Tea Party Patriots Citizens Fund Weekly Report from Washington for 4/16/18
Both the House and the Senate will return Monday and stay in session through Thursday.
LAST WEEK ON THE HOUSE FLOOR:
The House came back to work last Tuesday, and passed two bills under Suspension of the Rules.
On Wednesday, the House passed two bills – H.R. 4061, the Financial Stability Oversight Council Improvement Act, by a vote of 297-121; and H.R. 4293, the Stress Test Improvement Act, by a vote of 245-174.
On Thursday, the House took up H.J.Res. 2, proposing a Balanced Budget Amendment to the Constitution of the United States. It failed, by a vote of 233-184 – remember, constitutional amendments require a two-thirds majority to pass. The six Republicans who voted “no” were Justin Amash, Andy Biggs, Carlos Curbelo, Louis Gohmert, Paul Gosar, and Thomas Massie.
On Friday, the House passed H.R. 4790, the Volcker Rule Regulatory Harmonization Act, by a vote of 300-104.
And then they were done.
THIS WEEK ON THE HOUSE FLOOR:
The House will meet for its first votes on Monday at 6:30 PM. At that time, the House is scheduled to consider six bills under Suspension of the Rules.
On Tuesday, they’re scheduled to consider another ten bills under Suspension of the Rules. Then the House will consider H.R. 5192, the Protecting Children from Identity Theft Act.
On Wednesday and Thursday, they’ll consider H.R. 5444, the Taxpayer First Act, and H.R. 5445, the 21st Century IRS Act.
The last vote of the week will be held no later than 3 PM on Thursday.
LAST WEEK ON THE SENATE FLOOR:
The Senate came back to work last Monday and voted to invoke cloture on the nomination of Claria Bloom to be U.S. District Judge for the Eastern and Western Districts of Kentucky. On Tuesday, the Senate voted by 96-1 to confirm her to that position.
Later Tuesday, the Senate voted to invoke cloture on the nomination of John Ring to be a member of the National Labor Relations Board. On Wednesday, the Senate voted to confirm him to that position, by a vote of 50-48.
Later Wednesday, the Senate voted to invoke cloture on the nomination of Patrick Pizzella to be Deputy Secretary of Labor. On Thursday, the Senate voted by 50-48 to confirm him to that position.
Later Thursday, the Senate voted to invoke cloture on the nomination of Andrew Wheeler to be Deputy Administrator of the Environmental Protection Agency. Later that day, the Senate voted to confirm him to that position, by a vote of 74-24.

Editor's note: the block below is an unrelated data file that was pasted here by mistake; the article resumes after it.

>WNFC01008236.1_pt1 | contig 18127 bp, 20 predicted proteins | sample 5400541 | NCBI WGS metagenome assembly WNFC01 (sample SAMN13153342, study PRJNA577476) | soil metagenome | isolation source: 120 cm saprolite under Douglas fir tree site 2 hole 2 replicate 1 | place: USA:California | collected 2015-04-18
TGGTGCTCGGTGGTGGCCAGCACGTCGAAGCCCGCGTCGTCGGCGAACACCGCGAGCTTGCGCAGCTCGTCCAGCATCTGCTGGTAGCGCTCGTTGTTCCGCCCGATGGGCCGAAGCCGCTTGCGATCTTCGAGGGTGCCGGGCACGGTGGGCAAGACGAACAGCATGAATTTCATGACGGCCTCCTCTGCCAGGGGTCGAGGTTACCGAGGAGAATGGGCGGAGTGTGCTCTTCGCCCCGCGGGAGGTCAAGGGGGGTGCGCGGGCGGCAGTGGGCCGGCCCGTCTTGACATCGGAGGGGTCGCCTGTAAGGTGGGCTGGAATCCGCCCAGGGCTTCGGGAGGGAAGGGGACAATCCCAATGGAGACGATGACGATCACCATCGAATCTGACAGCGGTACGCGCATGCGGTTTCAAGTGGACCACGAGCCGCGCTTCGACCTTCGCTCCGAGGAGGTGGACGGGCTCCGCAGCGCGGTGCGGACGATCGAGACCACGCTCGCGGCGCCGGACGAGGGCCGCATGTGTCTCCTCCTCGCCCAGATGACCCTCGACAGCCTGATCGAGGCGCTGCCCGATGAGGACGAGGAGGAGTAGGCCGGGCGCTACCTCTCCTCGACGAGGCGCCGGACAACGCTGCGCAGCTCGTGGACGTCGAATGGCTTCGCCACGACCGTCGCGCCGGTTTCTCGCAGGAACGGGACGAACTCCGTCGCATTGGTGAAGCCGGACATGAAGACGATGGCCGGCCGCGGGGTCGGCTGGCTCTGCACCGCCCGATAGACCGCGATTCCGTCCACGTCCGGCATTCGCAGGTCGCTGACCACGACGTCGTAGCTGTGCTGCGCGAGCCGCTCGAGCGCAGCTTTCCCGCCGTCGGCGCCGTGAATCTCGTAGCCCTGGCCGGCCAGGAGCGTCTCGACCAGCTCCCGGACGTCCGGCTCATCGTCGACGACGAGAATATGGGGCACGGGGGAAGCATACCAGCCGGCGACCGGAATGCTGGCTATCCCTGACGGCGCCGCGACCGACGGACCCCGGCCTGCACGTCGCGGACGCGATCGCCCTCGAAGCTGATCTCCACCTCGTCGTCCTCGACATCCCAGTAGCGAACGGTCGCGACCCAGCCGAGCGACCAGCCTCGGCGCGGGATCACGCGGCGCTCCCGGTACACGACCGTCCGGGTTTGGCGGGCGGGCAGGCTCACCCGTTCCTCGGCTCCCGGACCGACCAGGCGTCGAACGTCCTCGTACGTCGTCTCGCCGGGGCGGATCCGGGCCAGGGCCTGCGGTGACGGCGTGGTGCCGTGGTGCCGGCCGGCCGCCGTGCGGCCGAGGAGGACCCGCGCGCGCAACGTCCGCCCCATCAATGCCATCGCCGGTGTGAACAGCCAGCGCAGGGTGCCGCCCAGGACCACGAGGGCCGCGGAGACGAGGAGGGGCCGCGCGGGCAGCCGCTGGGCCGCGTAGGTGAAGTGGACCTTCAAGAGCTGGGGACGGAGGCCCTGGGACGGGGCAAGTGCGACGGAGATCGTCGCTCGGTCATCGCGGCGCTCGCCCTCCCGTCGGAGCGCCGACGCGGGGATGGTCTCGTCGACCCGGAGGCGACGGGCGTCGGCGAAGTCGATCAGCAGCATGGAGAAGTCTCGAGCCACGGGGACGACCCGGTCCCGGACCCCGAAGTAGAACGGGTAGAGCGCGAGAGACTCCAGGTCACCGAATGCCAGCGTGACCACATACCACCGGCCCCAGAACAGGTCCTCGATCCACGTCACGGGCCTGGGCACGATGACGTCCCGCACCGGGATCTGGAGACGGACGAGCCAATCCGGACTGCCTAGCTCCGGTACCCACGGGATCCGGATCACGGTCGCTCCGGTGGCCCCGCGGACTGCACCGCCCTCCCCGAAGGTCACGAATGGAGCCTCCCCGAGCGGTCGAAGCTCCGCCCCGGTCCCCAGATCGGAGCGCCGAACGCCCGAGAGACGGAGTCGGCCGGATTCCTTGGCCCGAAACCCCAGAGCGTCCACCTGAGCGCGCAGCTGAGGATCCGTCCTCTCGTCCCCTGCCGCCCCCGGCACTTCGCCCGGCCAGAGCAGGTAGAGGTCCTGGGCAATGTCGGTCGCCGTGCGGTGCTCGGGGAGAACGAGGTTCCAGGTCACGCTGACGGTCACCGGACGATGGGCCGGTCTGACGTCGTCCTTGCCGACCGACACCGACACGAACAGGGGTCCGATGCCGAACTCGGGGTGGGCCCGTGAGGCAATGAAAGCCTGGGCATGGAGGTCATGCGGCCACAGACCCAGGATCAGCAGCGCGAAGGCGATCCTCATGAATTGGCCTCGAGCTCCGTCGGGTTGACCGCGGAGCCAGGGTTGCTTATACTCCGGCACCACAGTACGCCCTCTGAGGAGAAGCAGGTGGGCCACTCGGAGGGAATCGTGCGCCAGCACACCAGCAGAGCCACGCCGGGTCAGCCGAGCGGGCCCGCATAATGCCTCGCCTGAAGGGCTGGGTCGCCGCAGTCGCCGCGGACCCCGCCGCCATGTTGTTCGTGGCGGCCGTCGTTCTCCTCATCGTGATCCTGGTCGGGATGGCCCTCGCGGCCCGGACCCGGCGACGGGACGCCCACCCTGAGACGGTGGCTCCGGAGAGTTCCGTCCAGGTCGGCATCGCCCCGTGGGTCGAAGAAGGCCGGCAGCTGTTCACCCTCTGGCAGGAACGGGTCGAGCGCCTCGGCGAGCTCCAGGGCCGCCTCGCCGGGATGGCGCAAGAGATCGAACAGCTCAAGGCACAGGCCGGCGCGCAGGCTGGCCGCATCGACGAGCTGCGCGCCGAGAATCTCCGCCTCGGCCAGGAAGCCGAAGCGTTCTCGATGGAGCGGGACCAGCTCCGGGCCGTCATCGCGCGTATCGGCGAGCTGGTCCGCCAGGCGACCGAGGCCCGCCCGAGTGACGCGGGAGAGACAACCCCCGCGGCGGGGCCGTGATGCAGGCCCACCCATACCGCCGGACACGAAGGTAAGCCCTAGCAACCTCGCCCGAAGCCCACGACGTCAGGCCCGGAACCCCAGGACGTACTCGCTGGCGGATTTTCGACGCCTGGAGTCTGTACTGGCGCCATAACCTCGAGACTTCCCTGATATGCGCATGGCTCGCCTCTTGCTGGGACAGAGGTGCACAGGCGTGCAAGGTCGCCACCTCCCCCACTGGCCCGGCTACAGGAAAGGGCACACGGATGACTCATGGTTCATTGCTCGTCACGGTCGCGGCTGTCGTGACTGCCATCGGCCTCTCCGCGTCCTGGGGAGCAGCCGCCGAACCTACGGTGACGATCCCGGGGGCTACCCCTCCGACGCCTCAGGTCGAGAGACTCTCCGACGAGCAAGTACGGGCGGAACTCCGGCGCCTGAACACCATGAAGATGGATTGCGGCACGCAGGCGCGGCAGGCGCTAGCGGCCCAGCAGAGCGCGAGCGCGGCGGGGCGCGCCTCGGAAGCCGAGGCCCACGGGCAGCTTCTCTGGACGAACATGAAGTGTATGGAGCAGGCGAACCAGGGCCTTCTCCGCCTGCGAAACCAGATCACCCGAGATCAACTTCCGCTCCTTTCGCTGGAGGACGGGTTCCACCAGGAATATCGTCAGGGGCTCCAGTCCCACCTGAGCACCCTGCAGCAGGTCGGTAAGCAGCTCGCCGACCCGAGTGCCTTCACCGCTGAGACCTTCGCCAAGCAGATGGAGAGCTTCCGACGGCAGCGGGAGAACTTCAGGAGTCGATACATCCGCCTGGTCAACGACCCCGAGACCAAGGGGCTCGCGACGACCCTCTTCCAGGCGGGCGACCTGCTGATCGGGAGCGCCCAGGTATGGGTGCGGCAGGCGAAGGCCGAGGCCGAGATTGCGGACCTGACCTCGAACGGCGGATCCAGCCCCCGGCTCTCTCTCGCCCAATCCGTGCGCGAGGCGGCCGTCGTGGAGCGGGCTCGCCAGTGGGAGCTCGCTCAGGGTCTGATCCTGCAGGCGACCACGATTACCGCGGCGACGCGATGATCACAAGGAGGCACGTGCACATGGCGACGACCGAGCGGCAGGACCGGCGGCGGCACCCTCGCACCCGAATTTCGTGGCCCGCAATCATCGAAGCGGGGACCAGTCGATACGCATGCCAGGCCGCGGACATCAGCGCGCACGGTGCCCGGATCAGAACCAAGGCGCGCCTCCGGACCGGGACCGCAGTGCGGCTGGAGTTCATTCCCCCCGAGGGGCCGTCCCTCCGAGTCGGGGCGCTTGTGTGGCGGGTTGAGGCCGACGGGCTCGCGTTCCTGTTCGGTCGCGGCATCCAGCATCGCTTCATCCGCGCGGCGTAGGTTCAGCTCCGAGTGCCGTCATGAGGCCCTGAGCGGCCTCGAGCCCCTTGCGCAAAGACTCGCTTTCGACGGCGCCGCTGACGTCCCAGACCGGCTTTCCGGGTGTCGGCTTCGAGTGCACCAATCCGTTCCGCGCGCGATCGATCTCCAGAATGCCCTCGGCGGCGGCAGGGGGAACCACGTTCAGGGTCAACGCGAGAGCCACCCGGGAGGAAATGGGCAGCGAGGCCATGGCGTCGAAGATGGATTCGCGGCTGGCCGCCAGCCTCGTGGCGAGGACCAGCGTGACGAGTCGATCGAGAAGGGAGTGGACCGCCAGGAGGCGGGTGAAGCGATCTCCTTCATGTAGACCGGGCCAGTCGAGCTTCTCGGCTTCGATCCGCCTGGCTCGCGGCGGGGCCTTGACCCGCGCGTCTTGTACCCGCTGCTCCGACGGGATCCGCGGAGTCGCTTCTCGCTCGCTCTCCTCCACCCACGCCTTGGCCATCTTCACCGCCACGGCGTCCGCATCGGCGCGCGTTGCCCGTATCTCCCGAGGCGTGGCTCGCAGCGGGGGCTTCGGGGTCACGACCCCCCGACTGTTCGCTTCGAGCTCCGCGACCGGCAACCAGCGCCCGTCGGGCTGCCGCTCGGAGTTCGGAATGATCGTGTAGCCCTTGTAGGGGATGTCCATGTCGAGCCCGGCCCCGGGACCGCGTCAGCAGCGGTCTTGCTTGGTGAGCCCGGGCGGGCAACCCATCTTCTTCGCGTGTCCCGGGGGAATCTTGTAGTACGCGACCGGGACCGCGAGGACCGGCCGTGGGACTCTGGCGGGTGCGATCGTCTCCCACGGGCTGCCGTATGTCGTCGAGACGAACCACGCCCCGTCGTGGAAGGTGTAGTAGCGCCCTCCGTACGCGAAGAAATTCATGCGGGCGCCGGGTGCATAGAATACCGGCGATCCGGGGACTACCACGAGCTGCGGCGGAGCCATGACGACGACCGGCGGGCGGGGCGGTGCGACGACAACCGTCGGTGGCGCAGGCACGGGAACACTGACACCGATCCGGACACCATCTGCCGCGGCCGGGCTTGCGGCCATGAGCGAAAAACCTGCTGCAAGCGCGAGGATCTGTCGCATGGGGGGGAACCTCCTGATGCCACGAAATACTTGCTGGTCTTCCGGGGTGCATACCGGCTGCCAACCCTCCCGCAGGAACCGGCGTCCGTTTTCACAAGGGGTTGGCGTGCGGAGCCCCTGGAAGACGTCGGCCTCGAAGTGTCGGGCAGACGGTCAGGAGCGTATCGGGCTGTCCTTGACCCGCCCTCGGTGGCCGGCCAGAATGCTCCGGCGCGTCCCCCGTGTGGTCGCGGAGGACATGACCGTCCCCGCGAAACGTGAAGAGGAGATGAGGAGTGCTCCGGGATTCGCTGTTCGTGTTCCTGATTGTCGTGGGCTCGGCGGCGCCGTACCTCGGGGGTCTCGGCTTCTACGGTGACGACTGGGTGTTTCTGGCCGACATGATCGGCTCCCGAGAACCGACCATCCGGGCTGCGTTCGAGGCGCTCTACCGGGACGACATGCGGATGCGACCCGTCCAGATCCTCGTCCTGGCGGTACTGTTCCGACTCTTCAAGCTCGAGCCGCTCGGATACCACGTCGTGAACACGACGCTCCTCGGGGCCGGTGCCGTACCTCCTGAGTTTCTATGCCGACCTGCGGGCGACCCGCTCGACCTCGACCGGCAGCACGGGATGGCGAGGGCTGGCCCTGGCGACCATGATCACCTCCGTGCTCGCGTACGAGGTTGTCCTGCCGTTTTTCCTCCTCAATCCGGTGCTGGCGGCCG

Then the Senate voted to invoke cloture on the nomination of John Broomes to be U.S. District Judge for the District of Kansas. And then later Thursday, the Senate voted to invoke cloture on the nomination of Rebecca Grady Jennings to be U.S. District Judge for the Western District of Kentucky. And then, even later Thursday, the Senate confirmed both of them to their positions by voice vote.
And then they were done.
THIS WEEK ON THE SENATE FLOOR:
The Senate will come back to work Monday, and will hold a roll call vote at 5:30 PM on the motion to invoke cloture on the motion to concur in the House amendment to S. 140, Tribal Labor Sovereignty.
I expect the rest of the week will be filled with more votes on confirmations.
THE COMEY BOOK:
Former FBI Director James Comey’s book comes out on Tuesday, and he’s been sitting for interviews for the last several days and will be for the next several weeks.
So far, I think two interesting things have come out of his press tour:
First, Comey acknowledged in an interview with ABC’s George Stephanopoulos that aired last night that when he first informed President-elect Trump as to the existence of the allegations that have come to be known as the “Steele Dossier,” he failed to disclose to the President-elect that the so-called investigative file was actually opposition research paid for by the Clinton campaign and the Democratic National Committee. Even Stephanopoulos seems to think Comey should have disclosed that salient fact. It’s quite possible, if not likely, that Trump’s reaction to certain allegations might have been very different if he had believed them to be the product of his opponent’s opposition research, rather than an investigative file the FBI deemed credible enough to tell the president-elect about it.